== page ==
Cotton kills! Why the wrong clothing can be lethal

If you just go for the occasional walk or ride, you may wonder why the outdoor gear shops are full of clothes made from artificial fibres – what’s wrong with jeans and a t-shirt anyway? This is a quick look at the materials technology science behind the ‘Cotton Kills!’ campaign.

Like you probably do, I wear cotton a lot of the time. Most t-shirts, shirts, jeans, trousers and lightweight jackets are made largely from cotton as it’s relatively inexpensive, easy to wash and comfortable to wear.

If you’ve been out on a few walks wearing jeans and a t-shirt you probably wonder a bit about the ‘proper’ walking gear you see on sale made from wool, polyester and similar fibres. Is it just a fashion thing? Or is it a clever scam to make you spend more on expensive outdoor clothing?

While cotton is a good material for walks on dry days, it begins to create serious problems when it gets wet from rain, sweat or fording a stream.

Fine in dry weather, jeans and cotton jackets lose almost all insulation properties when wet and take ages to dry

Fine in dry weather, jeans and cotton jackets lose almost all insulation properties when wet and take ages to dry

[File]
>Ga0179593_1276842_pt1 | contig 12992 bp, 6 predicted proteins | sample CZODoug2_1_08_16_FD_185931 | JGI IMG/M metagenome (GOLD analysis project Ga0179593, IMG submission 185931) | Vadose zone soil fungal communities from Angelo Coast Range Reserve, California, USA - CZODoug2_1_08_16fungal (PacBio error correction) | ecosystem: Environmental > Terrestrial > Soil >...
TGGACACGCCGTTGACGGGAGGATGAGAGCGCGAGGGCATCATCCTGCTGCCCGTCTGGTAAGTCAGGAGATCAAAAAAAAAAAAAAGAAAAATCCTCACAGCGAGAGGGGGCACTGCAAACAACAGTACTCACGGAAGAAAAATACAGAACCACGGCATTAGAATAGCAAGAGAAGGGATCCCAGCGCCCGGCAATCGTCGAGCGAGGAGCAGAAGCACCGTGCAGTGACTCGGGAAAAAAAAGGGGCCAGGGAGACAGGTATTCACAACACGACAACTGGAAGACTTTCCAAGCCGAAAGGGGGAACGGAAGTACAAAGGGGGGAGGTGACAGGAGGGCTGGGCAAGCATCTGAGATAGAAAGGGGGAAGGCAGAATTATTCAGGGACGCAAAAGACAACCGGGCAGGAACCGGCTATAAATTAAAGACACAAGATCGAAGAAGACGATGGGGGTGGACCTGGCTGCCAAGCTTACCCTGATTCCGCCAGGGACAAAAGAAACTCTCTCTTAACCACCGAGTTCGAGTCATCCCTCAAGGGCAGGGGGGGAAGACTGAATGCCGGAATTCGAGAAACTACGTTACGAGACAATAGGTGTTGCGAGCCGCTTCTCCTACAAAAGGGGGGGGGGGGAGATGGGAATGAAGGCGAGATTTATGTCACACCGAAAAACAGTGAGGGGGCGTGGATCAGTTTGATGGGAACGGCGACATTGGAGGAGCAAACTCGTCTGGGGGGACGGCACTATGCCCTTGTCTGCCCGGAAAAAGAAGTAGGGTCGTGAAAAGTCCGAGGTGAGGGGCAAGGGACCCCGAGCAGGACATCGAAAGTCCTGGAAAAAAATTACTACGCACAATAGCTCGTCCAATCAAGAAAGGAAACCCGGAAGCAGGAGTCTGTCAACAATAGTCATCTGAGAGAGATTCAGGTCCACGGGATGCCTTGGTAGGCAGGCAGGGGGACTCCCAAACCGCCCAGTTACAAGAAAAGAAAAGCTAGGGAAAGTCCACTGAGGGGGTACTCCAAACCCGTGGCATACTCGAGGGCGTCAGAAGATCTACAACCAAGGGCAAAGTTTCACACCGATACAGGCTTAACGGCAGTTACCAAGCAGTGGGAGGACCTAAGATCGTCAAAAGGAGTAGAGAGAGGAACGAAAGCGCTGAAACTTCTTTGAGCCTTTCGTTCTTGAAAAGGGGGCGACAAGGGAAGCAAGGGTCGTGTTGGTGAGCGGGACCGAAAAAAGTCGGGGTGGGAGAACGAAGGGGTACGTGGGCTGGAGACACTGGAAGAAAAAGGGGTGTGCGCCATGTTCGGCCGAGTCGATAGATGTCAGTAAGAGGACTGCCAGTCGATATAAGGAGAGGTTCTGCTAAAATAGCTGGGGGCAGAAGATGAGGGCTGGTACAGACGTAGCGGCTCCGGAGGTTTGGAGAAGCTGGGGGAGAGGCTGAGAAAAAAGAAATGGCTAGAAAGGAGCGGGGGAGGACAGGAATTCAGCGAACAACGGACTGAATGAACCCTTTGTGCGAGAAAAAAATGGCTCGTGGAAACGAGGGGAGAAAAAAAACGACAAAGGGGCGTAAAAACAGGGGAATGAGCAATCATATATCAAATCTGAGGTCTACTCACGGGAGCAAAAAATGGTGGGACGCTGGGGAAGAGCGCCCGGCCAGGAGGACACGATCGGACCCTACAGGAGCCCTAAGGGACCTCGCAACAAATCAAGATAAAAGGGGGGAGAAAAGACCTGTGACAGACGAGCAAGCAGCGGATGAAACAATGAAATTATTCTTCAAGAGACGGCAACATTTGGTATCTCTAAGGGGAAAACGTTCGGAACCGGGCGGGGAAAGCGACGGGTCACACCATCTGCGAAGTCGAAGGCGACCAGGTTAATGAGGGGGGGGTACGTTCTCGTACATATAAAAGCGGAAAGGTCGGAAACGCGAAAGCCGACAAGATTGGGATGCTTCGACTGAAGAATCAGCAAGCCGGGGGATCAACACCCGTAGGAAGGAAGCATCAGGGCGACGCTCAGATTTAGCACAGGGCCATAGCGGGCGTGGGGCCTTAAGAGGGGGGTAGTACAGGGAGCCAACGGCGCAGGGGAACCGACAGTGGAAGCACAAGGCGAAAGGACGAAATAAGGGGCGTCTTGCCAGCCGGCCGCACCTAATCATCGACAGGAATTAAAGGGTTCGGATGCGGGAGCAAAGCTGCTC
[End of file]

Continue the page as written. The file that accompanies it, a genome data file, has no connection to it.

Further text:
When cotton gets wet, it stays wet. At the same time, its insulation abilities drop to almost nothing (just a cotton layer is almost the same as being naked!) On a hot summer’s day, this can actually be a good thing – damp cotton will keep you cool.

(As an aside, cotton underwear gets damp from perspiration quickly, and can chafe badly when it is wet. In hot conditions artificial fibres or very fine wool like merino can be a lot more comfortable – or just go commando)

Unfortunately, in this country, hot summer days are the exception rather than the norm. It’s especially dangerous for hill walking. Combine an unexpected shower with lower air temperatures and higher wind speeds, you can suddenly find yourself under-dressed. You can easily lose heat more rapidly than your body can generate it, leading to hypothermia and potentially death.

If you are avoiding hills and are near shelter or there’s zero chance of rain, cotton can be fine – but the rest of the time you will need to look for another option.